How diverse can electronic dance music (EDM) really be? Four genre-bending asian DJs are shaking up the world of EDM and carving a niche for themselves.
“The rhythm of the music was precisely 120 beats per minute, the frequency of the foetal heart rate, and the same beat believed to be used by South American shamans to bring their tribes into a trance state,” once said the American writer – and world’s sixth-most influential thinker – Douglas Rushkoff, in his lecture titled “Consciousness”.
With EDM and dance music in general embedding itself as a crucial part of popular culture, DJs and music producers assume the roles of artists who define our collective leisure and, with it, dictate the ways in which the new coil of art and culture will turn.
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Who’d have thought that reggae and dubstep made EDM bedfellows? The co-existence of the two genres inside a single track may sound like the hypothetical union between Aries and Pisces (which, according to astrologists and fortune tellers, is doomed to fail), yet if there’s one artist capable of pulling it off it’s Florida-born Henry Fong, who rose to prominence after remixing Dillon Francis’s “Without You” in 2014.
Fong’s DJ career began in college after he saved enough money to buy a mixer and two turntables, and then endured countless sleepless nights digging through tutorials and enlisting the help of friends to learn the popular music-production software Ableton. Unlike many of his peers, Fong wasn’t groomed to be a music producer by Hollywood mentors. Instead, he began in Orlando performing weekly, four-day-long residences around local clubs. “I started DJing first and then stepped into production,” he says.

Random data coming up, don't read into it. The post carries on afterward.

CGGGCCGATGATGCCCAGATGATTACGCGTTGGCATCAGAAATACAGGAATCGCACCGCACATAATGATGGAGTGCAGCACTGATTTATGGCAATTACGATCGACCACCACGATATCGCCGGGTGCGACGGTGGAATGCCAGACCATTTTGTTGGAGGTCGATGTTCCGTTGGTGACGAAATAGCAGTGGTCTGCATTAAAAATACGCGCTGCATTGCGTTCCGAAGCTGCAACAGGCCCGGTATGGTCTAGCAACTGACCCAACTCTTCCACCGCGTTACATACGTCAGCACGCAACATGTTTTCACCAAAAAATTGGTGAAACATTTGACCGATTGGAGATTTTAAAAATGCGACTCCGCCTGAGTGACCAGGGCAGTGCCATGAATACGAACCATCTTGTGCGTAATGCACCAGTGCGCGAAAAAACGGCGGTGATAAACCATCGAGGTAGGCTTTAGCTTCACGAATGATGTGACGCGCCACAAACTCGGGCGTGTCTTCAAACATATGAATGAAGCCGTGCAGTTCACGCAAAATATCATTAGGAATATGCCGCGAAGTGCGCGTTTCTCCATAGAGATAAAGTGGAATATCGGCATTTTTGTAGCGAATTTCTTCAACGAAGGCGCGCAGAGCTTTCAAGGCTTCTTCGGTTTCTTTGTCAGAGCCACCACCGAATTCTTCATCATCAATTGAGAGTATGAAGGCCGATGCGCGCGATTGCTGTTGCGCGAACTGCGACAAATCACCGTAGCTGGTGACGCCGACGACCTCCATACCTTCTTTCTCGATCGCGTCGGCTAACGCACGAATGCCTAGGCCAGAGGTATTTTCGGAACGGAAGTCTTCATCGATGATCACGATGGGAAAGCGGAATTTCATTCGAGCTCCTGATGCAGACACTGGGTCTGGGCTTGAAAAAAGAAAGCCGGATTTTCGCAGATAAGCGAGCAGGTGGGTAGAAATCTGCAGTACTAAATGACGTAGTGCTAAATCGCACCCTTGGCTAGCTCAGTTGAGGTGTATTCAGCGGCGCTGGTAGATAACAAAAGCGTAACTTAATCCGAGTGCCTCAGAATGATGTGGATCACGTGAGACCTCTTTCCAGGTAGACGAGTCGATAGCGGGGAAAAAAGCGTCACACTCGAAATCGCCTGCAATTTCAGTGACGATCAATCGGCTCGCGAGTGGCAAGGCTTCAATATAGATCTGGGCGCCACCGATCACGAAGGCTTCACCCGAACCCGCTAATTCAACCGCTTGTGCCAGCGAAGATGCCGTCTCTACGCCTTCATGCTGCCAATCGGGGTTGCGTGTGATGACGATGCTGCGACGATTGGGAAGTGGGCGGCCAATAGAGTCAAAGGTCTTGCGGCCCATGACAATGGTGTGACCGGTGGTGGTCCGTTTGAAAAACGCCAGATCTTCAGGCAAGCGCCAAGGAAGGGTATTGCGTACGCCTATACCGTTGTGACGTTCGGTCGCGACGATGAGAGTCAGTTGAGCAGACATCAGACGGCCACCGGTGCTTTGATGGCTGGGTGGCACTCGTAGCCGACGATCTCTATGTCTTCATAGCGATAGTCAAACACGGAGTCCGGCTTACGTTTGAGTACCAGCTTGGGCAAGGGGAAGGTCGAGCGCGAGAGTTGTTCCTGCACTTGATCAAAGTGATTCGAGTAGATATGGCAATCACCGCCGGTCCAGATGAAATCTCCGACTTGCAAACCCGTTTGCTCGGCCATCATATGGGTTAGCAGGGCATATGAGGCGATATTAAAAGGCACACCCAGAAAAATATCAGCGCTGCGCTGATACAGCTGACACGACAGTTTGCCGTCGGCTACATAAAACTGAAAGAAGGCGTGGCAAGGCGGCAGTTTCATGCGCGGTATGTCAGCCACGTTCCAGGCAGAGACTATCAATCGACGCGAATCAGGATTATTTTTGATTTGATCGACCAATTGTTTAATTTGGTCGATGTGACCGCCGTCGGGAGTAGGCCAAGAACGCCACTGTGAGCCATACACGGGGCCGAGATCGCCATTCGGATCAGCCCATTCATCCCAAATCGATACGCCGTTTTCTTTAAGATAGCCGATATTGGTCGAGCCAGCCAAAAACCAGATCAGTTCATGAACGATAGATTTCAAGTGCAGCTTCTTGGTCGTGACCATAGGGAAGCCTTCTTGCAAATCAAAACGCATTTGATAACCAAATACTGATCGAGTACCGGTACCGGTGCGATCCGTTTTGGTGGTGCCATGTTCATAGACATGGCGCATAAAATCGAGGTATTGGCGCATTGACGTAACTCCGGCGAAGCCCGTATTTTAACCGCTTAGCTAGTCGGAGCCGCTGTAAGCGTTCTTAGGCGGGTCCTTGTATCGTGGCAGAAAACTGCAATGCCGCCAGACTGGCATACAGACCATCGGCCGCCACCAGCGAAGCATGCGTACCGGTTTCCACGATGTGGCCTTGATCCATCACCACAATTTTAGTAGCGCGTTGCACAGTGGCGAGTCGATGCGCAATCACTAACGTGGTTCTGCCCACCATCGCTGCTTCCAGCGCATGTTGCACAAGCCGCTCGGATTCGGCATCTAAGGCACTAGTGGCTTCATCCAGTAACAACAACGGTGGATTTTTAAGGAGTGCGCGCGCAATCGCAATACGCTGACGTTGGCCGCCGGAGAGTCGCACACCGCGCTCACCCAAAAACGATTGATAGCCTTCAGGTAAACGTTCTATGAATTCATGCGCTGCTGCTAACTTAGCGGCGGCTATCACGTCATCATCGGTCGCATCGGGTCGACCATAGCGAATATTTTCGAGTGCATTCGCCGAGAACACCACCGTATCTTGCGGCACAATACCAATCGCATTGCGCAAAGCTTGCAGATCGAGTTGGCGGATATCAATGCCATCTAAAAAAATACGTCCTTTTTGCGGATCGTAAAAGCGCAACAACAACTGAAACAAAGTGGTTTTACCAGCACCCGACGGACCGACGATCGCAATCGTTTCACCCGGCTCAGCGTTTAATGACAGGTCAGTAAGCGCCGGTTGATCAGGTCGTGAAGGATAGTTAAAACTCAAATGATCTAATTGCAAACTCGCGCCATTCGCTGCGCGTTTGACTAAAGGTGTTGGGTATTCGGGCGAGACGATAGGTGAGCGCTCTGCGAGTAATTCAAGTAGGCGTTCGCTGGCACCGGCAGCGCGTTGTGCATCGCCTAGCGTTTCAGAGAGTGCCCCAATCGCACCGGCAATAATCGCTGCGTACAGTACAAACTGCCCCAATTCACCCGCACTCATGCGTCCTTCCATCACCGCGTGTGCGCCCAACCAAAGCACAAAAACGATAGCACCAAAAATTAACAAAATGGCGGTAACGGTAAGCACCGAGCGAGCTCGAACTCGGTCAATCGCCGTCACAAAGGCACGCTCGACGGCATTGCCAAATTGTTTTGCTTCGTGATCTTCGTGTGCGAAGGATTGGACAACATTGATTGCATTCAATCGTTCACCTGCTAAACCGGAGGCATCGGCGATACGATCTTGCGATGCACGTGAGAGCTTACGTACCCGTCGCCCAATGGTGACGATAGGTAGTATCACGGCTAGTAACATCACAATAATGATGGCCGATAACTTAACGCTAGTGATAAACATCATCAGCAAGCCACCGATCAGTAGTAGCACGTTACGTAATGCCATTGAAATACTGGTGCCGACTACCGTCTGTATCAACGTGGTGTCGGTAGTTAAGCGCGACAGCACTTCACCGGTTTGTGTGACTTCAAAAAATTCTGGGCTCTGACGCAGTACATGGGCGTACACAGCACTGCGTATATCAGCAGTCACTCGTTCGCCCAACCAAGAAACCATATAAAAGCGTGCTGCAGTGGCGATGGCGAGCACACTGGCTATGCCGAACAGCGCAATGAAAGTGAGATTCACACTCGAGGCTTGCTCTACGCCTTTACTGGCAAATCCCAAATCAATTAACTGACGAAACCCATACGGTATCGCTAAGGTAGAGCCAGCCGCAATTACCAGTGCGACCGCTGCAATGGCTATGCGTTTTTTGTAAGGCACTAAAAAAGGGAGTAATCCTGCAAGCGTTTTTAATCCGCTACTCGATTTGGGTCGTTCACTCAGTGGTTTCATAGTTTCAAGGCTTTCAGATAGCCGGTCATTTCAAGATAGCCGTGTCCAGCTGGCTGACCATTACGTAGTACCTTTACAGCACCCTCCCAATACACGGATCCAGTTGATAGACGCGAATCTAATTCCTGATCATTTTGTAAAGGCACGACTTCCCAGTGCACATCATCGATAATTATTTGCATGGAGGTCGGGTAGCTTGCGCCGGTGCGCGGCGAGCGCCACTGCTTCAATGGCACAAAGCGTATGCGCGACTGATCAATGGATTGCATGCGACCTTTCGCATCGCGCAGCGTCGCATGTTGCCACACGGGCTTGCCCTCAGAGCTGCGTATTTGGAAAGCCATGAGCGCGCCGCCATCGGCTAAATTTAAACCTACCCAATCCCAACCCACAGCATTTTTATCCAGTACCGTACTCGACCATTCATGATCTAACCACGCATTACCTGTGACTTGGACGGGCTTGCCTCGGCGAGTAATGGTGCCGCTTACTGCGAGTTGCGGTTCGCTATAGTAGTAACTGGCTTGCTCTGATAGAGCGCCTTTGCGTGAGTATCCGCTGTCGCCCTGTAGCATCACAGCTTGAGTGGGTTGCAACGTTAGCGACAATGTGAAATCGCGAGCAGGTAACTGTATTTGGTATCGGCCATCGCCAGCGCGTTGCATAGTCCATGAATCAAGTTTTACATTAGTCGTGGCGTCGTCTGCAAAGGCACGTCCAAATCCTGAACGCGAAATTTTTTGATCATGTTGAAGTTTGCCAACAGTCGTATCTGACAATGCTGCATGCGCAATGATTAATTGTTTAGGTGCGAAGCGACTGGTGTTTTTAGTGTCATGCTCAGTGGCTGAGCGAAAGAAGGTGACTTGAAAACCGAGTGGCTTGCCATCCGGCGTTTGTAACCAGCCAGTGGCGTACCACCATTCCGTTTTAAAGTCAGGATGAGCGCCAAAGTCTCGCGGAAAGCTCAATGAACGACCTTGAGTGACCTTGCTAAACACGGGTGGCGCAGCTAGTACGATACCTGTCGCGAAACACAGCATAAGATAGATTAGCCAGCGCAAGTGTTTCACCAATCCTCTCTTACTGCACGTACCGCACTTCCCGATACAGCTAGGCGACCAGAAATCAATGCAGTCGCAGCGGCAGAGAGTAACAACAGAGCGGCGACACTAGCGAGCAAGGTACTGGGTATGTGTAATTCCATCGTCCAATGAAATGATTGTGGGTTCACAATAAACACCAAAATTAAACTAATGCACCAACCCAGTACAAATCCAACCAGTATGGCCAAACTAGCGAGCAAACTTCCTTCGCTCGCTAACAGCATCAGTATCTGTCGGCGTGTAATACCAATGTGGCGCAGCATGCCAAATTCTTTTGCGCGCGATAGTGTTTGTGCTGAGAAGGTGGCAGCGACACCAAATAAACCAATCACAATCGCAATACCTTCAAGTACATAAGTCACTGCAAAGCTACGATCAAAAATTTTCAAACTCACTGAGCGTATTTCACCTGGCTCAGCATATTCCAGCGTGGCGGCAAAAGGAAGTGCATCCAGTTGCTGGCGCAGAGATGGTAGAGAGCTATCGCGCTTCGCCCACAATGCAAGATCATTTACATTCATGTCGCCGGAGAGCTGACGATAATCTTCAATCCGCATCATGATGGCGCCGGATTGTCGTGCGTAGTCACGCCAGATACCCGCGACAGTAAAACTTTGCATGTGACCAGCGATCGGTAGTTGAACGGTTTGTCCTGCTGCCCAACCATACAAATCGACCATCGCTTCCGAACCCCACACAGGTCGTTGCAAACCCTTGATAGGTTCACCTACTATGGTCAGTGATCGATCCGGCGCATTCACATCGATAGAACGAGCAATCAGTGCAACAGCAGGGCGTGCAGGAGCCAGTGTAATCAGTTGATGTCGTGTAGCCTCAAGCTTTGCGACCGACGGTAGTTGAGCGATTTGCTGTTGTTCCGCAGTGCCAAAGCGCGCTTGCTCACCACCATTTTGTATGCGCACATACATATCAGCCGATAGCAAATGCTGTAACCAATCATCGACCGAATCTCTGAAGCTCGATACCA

His ultimate, dare one say, pièce de résistance as a solo artist is “Pica” – a short yet pungent mix of Caribbean and Latin sounds, layered over a colourful electronic confection with characteristic prominent sub-bass features. Think classic music-festival hit – summery, fresh, and infectious. A month ago, Fong released, “Morena”, a new track that plays with Latino music tropes even more than “Pica” and essentially Fong’s love letter to South Florida.
In 2019, “Starry Night” soundtracked the underground nightclubs, the lofty ballrooms of techno capital Berghain and all the hottest beach raves in Europe. The visual and musical masterpiece – 90’s house mashed up with ’70s disco combo in a lush, saturated cinematic video – marked the transformation of its author, Korean Peggy Gou, from EDM debutante to international club-scene phenom.
Before becoming Berghain’s DJ-in-residence and a Coachella regular, Gou was a London College of Fashion graduate, whose passions encompassed design, photography and styling. “The thing that stayed with me through all of this was music,” she later said. The Berlin-based Gou learned music production and cultivated her signature style which, despite the universal acclaim now surrounding it, took time to resonate within DJ circles, given the proclivity of the predominant players within the space – white men – to slap on an old T-shirt before the set and call it a day.
Gou inhabits club music’s feelgood corner. “It Makes You Forget”, for example, is a tropical heatwave that feels as seamless and luscious in its production as it’s invigorating to the mind. The record is soft yet not mellow, with Gou’s vocals vibing and grooving with the beat, as if calypso stepped out of Homer’s poems and started making music.
Two years prior to “Starry Night”, Gou met the late Virgil Abloh at the closing party for Stockholm Fashion Week, where both were performing. He introduced her to New Guards Group – the Italian luxury conglomerate that owns Off-White, AMBUSH and Opening Ceremony. “We see some of Virgil in you,” the executives told Gou at their first meeting. Bingo! By 2019, Gou’s streetwear brand Kirin, backed by New Guards Group, was retailing at Farfetch, HBX, YOOX and Lane Crawford. Beyond starry days and nights, Gou’s living – and sampling – the galaxy.